7 §2.2: Information, cont’d SR 2.2.2: Federal agencies, disciplinary communities, institutions, and data management experts should develop, publish, and use standards for provenance, metadata, discoverability, and openness. TR 2.2.2a: Research institutions and communities should develop, vigorously disseminate, and adopt standards for data provenance, metadata, discoverability, reusability, and openness for all phases of the data life cycle. Institutions … and … communities should strive to achieve consensus on standards in these areas. Where data are published openly, standards should be developed for giving credit to data providers.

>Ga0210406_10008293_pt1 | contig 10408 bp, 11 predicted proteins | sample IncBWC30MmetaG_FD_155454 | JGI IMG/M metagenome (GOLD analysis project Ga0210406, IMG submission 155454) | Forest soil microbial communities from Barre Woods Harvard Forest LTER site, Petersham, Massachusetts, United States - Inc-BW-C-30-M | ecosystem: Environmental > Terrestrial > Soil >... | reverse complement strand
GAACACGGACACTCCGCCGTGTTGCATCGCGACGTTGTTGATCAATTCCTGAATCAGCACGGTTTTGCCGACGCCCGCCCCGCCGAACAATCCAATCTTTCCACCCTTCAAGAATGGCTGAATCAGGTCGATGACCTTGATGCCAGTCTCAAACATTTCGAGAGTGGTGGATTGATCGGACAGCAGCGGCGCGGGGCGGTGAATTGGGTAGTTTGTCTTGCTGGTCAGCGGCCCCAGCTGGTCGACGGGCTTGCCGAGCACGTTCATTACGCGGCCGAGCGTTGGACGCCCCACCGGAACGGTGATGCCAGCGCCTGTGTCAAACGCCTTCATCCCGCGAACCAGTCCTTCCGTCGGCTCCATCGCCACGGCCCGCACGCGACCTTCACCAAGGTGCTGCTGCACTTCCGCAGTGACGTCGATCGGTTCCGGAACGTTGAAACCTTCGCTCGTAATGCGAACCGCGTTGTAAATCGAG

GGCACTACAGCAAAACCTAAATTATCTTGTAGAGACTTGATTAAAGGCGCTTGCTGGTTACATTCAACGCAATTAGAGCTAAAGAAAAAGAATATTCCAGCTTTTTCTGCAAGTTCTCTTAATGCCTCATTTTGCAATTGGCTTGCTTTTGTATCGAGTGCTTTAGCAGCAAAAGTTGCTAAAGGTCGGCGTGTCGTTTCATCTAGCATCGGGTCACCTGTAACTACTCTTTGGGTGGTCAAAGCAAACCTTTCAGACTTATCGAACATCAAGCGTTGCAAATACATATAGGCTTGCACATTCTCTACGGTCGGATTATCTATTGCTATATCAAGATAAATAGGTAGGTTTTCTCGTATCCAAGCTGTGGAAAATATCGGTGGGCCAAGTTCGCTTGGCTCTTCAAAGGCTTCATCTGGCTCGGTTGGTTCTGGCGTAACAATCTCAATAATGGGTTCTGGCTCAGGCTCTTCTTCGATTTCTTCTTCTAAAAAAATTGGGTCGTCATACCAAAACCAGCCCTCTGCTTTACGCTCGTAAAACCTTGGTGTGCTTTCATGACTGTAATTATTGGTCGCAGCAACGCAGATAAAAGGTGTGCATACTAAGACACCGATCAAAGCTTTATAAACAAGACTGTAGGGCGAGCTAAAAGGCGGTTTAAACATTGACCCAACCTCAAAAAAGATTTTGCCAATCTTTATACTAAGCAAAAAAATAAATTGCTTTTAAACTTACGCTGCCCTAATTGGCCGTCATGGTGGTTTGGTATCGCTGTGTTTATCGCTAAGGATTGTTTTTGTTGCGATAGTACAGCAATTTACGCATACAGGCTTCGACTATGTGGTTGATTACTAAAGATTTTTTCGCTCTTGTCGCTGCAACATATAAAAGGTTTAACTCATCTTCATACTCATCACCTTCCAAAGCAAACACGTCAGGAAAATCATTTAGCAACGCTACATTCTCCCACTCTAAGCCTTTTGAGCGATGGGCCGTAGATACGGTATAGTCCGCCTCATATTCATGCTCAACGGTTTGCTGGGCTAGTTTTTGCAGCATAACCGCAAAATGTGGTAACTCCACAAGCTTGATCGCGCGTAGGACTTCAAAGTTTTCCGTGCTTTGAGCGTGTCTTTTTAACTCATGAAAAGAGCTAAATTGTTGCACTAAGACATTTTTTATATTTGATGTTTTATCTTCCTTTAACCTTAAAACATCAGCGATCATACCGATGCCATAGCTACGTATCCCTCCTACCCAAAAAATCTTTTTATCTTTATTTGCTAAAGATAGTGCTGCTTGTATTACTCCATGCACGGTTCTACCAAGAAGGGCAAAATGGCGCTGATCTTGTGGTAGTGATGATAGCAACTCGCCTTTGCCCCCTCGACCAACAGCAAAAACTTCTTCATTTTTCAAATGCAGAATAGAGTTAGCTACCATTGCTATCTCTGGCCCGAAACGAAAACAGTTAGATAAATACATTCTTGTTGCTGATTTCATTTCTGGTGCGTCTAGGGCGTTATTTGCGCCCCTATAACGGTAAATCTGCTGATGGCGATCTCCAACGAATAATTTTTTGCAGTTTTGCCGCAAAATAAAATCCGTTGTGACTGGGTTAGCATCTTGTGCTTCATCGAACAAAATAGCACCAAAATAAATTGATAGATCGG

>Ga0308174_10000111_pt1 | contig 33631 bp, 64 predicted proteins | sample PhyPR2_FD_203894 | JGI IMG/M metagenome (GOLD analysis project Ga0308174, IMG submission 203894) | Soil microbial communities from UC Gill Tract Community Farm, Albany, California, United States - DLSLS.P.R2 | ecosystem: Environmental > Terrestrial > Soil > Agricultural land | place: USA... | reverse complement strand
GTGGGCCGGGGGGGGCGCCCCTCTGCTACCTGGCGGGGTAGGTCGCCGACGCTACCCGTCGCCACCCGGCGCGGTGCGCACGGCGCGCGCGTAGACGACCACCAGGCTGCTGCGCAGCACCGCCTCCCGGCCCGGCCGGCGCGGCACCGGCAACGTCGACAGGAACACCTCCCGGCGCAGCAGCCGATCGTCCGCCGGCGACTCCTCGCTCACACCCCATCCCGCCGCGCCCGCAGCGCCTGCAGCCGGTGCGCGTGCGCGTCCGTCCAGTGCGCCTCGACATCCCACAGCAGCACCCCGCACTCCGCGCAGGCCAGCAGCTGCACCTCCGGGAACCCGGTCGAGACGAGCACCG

8 §2.2: Information, cont’d SR 2.2.2, continued TR 2.2.2b: Research institutions must define internal data life-cycle processes, including identifying parties responsible for management, oversight, and delivery of services in support of data preservation …. Such people or organizational subunits then function as the stewards of the data for the university.

9 §2.2: Information, cont’d SR 2.2.2, continued TR 2.2.2c: Research institutions should develop and adopt … standards regarding ownership of data within the institutions and … derive policies on responsibilities for data preservation over time. … [R]esearch institutions and communities should investigate … whether responsibility for long-term data preservation resides with … institutions, libraries, virtual organizations, or federal funding agencies. There is a need for standardized mechanisms that will allow the storage, discoverability, and usability of data over long periods of time while maintaining [provenance and authenticity] information ….